August 27, 2013
John Stubbs, Ph.D., University of New England associate professor of chemistry, was recently awarded a $150,000 grant from the National Science Foundation to continue his research on DNA modeling.
Stubbs' research project, entitled "RUI: Molecular Simulation of DNA Interactions in Oligonucleotide Microarrays," has extensive biomedical, forensic and environmental applications because it easily enables mutation detection, genetic sequencing (both having impacts on genetic disorder disease screening), species identification, and RNA expression to be carried out.
The three-year award includes support for six UNE undergraduate students to participate in the research, including the presentation of results at American Chemical Society national meetings.
Stubbs' research looks at DNA sensor microarrays, which consist of a single strand of DNA bound to a surface that ideally will only form a double helix with its complement. This allows one to rapidly test for the presence of a given sequence of DNA in a sample for analysis. Stubbs explains, "Our research will model these microarrays with computer simulations, which is an extremely useful approach because it provides molecular-level insight into experimental results that are otherwise difficult to interpret in a lab environment."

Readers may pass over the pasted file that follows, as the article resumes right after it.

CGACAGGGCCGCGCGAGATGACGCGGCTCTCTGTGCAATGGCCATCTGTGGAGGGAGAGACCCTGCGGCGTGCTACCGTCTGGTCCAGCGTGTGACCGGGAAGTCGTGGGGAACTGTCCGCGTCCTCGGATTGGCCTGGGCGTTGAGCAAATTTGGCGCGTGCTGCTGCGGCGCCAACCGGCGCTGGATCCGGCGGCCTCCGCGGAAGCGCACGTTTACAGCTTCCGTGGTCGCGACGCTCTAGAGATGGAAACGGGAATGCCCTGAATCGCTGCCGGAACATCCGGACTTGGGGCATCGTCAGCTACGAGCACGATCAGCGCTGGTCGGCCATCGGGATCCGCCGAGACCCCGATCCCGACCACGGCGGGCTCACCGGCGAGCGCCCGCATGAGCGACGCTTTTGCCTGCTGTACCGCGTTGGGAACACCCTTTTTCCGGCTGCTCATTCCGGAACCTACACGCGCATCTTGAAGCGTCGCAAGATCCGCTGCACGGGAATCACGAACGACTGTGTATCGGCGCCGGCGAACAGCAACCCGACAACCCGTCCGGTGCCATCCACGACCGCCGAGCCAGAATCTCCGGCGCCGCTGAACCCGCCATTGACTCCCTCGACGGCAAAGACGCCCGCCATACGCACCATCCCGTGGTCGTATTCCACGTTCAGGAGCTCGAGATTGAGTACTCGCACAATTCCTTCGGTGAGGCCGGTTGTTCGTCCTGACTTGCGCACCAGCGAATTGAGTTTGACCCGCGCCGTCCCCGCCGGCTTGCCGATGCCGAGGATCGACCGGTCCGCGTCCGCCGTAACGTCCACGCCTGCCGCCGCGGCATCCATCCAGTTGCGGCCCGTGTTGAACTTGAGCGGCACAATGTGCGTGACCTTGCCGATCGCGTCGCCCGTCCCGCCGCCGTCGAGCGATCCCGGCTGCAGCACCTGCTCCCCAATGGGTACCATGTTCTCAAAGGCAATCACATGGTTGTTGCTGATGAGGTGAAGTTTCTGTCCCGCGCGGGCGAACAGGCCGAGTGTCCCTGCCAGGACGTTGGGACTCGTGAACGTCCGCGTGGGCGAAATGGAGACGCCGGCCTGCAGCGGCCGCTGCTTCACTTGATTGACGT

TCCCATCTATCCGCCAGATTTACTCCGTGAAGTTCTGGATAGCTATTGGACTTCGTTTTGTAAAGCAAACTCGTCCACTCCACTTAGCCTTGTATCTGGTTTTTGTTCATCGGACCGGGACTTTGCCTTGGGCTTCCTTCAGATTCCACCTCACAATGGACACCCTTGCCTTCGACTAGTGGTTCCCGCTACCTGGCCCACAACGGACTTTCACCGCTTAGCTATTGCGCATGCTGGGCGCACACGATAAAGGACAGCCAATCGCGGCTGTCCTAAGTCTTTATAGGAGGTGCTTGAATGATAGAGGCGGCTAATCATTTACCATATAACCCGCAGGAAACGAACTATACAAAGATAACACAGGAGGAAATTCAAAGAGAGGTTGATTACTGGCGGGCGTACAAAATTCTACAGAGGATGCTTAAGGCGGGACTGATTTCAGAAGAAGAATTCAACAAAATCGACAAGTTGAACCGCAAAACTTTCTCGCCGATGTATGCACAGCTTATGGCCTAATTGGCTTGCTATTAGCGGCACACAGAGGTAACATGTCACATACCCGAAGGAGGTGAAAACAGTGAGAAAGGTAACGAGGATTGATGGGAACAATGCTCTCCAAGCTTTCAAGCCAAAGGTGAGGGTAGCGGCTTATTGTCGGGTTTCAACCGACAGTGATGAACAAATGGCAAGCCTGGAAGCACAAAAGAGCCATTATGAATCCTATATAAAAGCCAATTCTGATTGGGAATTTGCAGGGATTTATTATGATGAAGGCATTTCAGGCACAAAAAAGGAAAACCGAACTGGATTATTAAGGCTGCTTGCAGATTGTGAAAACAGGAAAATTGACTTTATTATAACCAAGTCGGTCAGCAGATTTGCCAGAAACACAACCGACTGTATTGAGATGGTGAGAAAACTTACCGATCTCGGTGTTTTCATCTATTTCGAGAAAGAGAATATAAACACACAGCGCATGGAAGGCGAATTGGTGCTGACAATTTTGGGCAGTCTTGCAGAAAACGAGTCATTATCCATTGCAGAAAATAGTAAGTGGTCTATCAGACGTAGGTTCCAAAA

The results will describe how DNA interactions change when DNA is bound to a surface; this information can then be used to develop more robust DNA sensor microarrays in the future. This could improve both the sensitivity and specificity of applications and speed development of new applications in mutation detection, genetic sequencing, species identification, and RNA expression.
UNE students will be actively engaged in Stubbs' research, including analyzing the data and presenting it at national conferences and local symposia. Stubbs says, "This NSF funding enables me to build on my previous research successes while also providing important opportunities for UNE students. From performing calculations to interpreting data and presenting results at national meetings, they will experience first-hand how innovative research is conducted, and how it can be used to benefit science and society."